17. RabidAlien

    RabidAlien Active Member

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  18. buffnut453

    buffnut453 Well-Known Member

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    #18 buffnut453, Apr 5, 2010
    Last edited: Apr 5, 2010
    And just to prove I'm not biased against the Army, here's the latest VC winner, Johnson Beharry, who was awarded the medal 5 years ago for actions in Iraq (he's the first recipient to receive the medal in person, rather than posthumously, since 1965!):

    On 1 May, 2004, Beharry was driving a Warrior Tracked Armoured Vehicle that had been called to the assistance of a foot patrol caught in a series of ambushes. The Warrior was hit by multiple rocket propelled grenades, causing damage and resulting in the loss of radio communications. The platoon commander, the vehicle’s gunner and a number of other soldiers in the vehicle were injured. Due to damage to his periscope optics, Pte. Beharry was forced to open his hatch to steer his vehicle, exposing his face and head to withering small arms fire. Beharry drove the crippled Warrior through the ambush, taking his own crew and leading five other Warriors to safety. He then extracted his wounded comrades from the vehicle, all the time exposed to further enemy fire. He was cited on this occasion for "valour of the highest order".

    While back on duty on 11 June, 2004, Beharry was again driving the lead Warrior vehicle of his platoon through Al Amarah when his vehicle was ambushed. A rocket propelled grenade hit the vehicle six inches from Beharry's head and he received serious shrapnel injuries to his face and brain. Other rockets hit the vehicle incapacitating his commander and injuring several of the crew. Despite his life threatening injuries, Beharry retained control of his vehicle and drove it out of the ambush area before losing consciousness. He required brain surgery for his head injuries, and he was still recovering when he was awarded the VC in March 2005. He suggested on at least one occasion that he would return to military service if physically able.
     
  19. buffnut453

    buffnut453 Well-Known Member

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    And here's one for the RN - I'm being really even-handed today. Gus Agar was awarded the VC for leading a small flotilla of fast attack torpedo boats against the Bolshevik fleet in Kronstadt in 1919. He was also in command of HMS Dorsetshire when she was sunk by Japanese dive bombers in 1942.

    More info on this remarkable man is available from Wikipedia (Augustus Agar - Wikipedia, the free encyclopedia), the recent book "Operation Kronstadt" and his autobiography "Footprints in the Sea".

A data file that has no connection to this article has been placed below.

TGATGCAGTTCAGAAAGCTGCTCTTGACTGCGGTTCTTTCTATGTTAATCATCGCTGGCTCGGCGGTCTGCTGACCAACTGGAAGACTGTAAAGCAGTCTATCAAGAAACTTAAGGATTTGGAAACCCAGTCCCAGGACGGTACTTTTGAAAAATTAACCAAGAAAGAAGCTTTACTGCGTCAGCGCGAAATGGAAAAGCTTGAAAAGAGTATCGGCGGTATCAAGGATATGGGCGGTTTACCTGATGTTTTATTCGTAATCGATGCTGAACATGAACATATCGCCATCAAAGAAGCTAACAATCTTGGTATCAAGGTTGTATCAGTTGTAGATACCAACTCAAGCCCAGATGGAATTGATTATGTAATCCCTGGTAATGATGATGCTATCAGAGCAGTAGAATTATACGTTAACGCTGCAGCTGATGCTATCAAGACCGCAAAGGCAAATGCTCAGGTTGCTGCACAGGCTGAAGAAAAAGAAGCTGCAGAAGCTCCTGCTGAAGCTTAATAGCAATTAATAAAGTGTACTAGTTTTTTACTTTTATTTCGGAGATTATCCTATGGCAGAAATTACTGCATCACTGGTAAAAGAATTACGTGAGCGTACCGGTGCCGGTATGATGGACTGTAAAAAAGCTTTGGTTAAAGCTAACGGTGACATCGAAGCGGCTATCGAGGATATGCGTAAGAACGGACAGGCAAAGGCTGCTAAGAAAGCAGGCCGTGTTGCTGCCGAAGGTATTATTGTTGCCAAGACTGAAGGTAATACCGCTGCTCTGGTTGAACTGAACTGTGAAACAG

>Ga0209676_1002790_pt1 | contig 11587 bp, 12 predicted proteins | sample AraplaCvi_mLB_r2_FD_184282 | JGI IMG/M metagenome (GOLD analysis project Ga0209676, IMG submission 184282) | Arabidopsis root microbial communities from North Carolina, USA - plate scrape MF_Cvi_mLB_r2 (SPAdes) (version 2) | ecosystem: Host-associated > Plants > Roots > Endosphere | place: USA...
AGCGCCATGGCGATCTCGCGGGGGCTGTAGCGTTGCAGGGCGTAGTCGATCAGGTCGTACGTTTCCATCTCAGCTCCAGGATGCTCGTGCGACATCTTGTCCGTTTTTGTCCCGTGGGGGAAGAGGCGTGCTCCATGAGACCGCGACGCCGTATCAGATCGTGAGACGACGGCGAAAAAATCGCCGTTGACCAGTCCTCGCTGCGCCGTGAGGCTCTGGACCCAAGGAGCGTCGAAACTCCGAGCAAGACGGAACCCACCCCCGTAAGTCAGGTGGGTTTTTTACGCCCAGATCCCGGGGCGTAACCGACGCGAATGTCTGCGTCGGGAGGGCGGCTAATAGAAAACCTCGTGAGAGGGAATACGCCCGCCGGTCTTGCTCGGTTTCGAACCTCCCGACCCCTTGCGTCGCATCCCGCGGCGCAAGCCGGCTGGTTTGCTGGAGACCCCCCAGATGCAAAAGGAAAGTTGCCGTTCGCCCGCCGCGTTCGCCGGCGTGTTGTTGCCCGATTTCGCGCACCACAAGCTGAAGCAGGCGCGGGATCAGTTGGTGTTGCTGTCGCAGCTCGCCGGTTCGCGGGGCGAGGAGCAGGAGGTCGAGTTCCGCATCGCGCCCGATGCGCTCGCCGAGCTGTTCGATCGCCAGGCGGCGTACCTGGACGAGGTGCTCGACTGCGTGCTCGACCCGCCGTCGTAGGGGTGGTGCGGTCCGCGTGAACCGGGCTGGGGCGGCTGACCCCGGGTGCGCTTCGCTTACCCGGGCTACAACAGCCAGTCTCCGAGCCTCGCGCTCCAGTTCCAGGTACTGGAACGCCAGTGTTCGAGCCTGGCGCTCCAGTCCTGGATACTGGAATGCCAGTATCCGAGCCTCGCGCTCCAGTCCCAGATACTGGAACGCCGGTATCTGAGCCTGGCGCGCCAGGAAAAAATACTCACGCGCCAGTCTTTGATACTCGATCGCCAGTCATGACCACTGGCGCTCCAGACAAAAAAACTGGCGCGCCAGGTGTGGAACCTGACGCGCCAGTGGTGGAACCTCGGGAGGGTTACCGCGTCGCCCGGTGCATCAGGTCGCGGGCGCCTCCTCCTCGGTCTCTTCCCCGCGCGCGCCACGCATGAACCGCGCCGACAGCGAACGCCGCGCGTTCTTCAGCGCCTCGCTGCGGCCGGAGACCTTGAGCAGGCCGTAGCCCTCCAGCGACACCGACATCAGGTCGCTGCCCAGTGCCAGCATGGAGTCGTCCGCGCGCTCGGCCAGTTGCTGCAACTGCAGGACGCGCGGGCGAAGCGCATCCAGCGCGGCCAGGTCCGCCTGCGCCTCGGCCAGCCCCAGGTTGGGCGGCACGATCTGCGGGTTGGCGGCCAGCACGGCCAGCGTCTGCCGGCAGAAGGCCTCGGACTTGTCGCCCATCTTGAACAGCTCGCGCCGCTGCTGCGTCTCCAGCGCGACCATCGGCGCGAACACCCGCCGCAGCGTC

20. Ferdinand Foch

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    Thanks for the info buffnut!

    Collingwood Dickson: Lieutenant Colonel, Royal Artillery.
    October 17, 1854- Seeing that his men were running short of ammunition at Sebastopol, he carried barrels of powder from the magazine under a hurricane of shot and shell. He then stood for hours, exposed to a plethora of dangers, whilst he directed the unloading and storing of ammunition.

    Edward St John Daniel: Midshipman, Royal Navy (Naval Brigade)
    (Too long description in the book, copied it from Wikipedia). He was 17 years old, and a Midshipman in the Royal Navy, (Naval Brigade) during the Crimean War when the following deed took place for which he was awarded the VC.

    On 18 October 1854 at Sebastopol, Crimea, Midshipman Daniel was one of the volunteers from HMS Diamond, who, under the command of the captain (William Peel) brought in powder to the battery from a wagon under very heavy fire, a shot having disabled the horses. On 5 November at the Battle of Inkerman he, as Aide-de-camp (ADC) to the captain, remained by his side throughout a long and dangerous day. On 18 June 1855 he was again with his captain in the first scaling party at the assault on the Redan, binding up his superior officer's severely wounded arm and taking him back to a place of safety.

    Daniel also served in the Second Anglo-Burmese War and the Indian Mutiny. He later achieved the rank of Lieutenant. He was the first of eight men whose VCs were forfeited. He was stripped of the medal on 4 September 1861 after being convicted of desertion and evading court martial. Grave/memorial at Hokitika Municipal Cemetery, South Island, New Zealand. Block 851 - 27. Headstone. He may not have died in New Zealand, refer Victoria Cross Heroes - Documentary. (Ashcroft)